• Acquired Situational Narcissism: Aradryan leaves Alaitoc and the Path because he is afraid of it trapping him, realizing that the universe is so much bigger than he is. From his first cautious steps as a ranger, he slowly grows in confidence, eventually joining up with a pirate crew, and working his way up in authority until he becomes a leader figure in an entire pirate fleet, learning to love the freedom of the lifestyle and developing a craving for excitement and danger. However, with his growing confidence is growing pride and arrogance, becoming increasingly conceited and developing feelings of invincibility. This pride eventually leads to his downfall as he Kicks the Dog in a spectacular way, and an Even Bigger Dog Bites Back on his entire home craftworld.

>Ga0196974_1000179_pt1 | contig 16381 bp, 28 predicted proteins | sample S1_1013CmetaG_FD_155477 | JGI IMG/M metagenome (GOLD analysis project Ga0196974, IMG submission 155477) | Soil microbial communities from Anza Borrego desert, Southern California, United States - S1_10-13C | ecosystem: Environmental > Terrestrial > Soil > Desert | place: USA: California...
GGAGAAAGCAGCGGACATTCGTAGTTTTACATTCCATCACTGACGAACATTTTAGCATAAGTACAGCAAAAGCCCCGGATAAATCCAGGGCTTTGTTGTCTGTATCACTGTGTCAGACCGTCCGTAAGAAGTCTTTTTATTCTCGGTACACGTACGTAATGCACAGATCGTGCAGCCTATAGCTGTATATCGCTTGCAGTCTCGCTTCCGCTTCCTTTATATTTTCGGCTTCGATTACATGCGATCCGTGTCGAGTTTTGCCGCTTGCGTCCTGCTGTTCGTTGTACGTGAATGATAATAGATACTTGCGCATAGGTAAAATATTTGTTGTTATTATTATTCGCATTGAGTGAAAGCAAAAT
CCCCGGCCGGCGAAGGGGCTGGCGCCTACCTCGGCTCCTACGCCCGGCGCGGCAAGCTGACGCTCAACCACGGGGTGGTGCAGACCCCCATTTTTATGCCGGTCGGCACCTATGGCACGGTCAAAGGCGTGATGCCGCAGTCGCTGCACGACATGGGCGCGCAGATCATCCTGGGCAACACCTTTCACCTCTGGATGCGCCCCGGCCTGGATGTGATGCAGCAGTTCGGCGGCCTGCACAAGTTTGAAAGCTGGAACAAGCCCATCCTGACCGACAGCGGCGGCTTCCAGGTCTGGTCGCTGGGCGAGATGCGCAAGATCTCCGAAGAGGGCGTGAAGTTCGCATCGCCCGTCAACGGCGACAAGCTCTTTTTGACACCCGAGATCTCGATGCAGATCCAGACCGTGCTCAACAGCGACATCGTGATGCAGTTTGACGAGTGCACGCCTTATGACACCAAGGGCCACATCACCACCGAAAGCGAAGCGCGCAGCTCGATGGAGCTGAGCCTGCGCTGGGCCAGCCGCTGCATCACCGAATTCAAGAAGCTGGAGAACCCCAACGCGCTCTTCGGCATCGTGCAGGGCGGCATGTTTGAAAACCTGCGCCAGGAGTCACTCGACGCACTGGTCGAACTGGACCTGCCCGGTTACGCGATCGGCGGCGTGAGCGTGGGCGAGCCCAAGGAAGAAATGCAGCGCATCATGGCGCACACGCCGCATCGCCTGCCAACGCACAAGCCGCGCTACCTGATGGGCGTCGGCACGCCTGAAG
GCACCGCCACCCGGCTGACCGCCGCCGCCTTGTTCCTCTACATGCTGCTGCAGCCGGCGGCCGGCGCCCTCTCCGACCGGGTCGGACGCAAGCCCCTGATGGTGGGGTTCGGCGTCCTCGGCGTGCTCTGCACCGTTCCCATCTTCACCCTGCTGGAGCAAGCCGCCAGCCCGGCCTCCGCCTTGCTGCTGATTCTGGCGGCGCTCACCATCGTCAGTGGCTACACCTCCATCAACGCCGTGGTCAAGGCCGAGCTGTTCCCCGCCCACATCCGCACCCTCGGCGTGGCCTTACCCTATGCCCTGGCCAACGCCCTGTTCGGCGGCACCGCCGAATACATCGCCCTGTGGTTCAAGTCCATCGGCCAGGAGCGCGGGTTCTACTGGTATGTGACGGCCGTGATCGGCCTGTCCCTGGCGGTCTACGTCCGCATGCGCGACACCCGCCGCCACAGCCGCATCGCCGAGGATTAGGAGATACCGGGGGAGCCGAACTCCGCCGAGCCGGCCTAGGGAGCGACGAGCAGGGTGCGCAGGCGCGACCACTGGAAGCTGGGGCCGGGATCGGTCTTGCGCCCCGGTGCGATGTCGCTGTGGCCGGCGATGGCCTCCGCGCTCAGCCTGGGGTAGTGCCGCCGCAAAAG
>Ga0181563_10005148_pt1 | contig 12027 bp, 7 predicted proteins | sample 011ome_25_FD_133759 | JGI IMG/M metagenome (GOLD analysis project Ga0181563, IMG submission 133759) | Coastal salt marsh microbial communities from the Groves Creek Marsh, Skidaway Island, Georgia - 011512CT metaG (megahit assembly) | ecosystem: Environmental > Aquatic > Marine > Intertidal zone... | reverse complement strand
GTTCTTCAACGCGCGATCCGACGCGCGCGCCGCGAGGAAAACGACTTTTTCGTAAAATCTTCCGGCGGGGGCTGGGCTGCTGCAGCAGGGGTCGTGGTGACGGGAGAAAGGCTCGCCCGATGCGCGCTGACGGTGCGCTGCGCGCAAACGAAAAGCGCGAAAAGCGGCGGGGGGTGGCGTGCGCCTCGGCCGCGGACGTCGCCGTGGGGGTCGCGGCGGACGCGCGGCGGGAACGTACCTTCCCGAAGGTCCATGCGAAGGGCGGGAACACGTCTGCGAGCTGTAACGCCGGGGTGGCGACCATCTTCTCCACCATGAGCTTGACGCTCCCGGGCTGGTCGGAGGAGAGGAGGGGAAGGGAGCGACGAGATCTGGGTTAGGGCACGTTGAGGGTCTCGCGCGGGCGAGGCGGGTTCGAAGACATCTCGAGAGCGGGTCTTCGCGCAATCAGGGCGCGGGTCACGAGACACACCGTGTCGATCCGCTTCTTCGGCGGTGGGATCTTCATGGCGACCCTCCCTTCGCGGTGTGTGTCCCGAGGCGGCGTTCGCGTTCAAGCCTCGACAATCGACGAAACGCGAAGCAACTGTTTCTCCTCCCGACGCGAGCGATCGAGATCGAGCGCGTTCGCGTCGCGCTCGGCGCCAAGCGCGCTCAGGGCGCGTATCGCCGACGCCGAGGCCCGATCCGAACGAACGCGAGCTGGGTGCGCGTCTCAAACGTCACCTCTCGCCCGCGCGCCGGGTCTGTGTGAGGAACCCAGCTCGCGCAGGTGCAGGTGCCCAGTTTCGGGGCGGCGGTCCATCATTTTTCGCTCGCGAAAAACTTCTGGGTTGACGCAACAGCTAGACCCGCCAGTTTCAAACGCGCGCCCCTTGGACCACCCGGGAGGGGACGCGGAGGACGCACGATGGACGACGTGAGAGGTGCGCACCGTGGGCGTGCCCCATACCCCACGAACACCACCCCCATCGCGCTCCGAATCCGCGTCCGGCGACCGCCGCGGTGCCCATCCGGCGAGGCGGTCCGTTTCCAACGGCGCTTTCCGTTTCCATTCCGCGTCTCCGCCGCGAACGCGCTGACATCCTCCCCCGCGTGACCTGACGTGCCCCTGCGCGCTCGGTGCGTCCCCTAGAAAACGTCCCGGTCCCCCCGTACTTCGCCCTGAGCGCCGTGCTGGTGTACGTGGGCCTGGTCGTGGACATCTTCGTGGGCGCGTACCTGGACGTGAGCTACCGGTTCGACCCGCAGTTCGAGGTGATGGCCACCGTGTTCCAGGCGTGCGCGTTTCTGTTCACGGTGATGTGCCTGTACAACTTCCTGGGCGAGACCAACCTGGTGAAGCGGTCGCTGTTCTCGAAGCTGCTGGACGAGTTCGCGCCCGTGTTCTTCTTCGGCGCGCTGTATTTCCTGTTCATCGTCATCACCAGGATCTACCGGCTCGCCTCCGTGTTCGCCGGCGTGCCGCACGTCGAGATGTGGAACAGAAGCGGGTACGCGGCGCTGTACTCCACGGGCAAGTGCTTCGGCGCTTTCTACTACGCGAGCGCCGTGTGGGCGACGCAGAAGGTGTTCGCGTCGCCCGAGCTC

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  • Ambiguous Situation: In Path of the Incubi it turns out that there's significant variance in how the legend of Ahra, the founder of the Striking Scorpions and Incubi, is portrayed. The Craftworlders use him as a cautionary tale of the dangers of unrestrained emotion and how anyone can fall to Chaos, while the Incubi insist that his way of holding nothing back was necessary to defeat their enemies, and that while his body was corrupted his spirit remained pure and helped his followers defeat the beast he became. Motley notes that while the two accounts are similar up to a point their endings diverge dramatically, and wonders where the actual truth lies.